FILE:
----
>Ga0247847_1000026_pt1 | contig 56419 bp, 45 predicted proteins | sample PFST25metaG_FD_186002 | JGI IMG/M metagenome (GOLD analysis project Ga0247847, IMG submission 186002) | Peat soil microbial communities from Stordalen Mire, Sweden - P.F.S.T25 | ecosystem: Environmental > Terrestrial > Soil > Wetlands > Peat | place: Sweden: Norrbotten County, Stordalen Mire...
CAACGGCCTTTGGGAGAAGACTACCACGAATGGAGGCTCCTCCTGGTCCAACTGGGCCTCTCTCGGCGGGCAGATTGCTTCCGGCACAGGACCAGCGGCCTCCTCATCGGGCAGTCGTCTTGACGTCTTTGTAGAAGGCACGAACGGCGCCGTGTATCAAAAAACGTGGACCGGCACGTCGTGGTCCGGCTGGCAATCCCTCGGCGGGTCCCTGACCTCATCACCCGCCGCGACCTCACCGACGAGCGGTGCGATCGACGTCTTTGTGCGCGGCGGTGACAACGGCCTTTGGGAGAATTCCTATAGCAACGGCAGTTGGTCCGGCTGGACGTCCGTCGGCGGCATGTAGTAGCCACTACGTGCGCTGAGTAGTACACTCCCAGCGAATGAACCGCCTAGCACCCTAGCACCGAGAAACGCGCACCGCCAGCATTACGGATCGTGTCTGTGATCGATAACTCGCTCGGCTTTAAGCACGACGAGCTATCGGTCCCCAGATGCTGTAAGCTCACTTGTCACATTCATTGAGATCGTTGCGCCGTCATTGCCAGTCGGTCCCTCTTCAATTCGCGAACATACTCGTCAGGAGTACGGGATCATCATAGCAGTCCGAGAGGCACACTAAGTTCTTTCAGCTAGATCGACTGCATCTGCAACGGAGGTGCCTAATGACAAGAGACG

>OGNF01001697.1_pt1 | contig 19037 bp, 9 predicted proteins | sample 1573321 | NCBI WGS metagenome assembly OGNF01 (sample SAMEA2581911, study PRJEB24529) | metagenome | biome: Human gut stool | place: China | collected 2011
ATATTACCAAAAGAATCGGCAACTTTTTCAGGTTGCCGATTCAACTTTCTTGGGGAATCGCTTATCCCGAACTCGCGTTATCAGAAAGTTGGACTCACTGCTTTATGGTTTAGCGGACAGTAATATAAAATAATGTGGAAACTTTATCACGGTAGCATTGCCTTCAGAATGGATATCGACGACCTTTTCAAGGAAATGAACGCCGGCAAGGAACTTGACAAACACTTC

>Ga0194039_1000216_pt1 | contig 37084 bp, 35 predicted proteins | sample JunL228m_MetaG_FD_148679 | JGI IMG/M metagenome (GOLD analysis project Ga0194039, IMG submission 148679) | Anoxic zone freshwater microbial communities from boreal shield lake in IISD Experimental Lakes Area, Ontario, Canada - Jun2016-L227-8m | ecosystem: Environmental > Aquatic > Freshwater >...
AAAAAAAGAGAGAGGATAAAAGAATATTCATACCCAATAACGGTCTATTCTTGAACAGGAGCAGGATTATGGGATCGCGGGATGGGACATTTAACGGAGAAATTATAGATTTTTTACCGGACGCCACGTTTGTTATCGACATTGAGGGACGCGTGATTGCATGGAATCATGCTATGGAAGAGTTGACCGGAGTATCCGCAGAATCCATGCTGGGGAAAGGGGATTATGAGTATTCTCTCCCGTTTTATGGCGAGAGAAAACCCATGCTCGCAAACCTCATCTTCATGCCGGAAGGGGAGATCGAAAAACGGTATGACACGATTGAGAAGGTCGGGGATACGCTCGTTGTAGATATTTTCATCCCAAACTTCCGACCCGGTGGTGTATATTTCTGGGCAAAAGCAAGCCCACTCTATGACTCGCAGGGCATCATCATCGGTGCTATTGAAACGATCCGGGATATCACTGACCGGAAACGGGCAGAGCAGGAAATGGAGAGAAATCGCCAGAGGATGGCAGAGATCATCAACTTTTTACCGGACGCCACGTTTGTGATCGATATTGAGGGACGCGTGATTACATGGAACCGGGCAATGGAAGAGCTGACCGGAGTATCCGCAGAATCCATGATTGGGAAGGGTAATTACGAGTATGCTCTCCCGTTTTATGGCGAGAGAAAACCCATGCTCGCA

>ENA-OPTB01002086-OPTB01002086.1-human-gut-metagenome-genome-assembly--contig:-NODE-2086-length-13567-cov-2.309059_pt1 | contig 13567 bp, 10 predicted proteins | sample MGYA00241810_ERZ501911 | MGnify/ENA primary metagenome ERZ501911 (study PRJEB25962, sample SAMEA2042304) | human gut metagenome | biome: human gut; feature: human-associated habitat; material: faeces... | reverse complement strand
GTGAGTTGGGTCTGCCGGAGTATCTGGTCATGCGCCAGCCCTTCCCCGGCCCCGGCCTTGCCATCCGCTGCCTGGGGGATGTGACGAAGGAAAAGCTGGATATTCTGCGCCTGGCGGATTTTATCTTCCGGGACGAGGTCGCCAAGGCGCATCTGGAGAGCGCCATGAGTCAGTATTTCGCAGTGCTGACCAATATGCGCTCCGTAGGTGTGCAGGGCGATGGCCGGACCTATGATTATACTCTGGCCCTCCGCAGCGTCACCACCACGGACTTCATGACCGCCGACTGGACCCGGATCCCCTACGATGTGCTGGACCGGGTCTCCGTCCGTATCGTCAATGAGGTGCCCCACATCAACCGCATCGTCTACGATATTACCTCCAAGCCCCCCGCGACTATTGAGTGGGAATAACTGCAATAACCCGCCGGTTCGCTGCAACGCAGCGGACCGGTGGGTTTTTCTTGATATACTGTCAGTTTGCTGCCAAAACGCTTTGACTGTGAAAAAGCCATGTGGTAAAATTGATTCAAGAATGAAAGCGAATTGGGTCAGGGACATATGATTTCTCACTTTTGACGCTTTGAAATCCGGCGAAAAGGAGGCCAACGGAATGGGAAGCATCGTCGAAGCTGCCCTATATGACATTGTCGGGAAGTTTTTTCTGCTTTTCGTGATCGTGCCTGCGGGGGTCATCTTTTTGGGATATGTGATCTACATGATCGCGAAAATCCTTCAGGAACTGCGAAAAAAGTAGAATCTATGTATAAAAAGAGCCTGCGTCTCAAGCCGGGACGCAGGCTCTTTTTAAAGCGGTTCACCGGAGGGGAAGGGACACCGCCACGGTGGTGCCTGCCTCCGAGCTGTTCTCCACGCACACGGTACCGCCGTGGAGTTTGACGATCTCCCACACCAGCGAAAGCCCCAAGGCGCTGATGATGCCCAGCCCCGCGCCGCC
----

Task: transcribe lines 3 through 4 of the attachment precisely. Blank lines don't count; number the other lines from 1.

>OGNF01001697.1_pt1 | contig 19037 bp, 9 predicted proteins | sample 1573321 | NCBI WGS metagenome assembly OGNF01 (sample SAMEA2581911, study PRJEB24529) | metagenome | biome: Human gut stool | place: China | collected 2011
ATATTACCAAAAGAATCGGCAACTTTTTCAGGTTGCCGATTCAACTTTCTTGGGGAATCGCTTATCCCGAACTCGCGTTATCAGAAAGTTGGACTCACTGCTTTATGGTTTAGCGGACAGTAATATAAAATAATGTGGAAACTTTATCACGGTAGCATTGCCTTCAGAATGGATATCGACGACCTTTTCAAGGAAATGAACGCCGGCAAGGAACTTGACAAACACTTC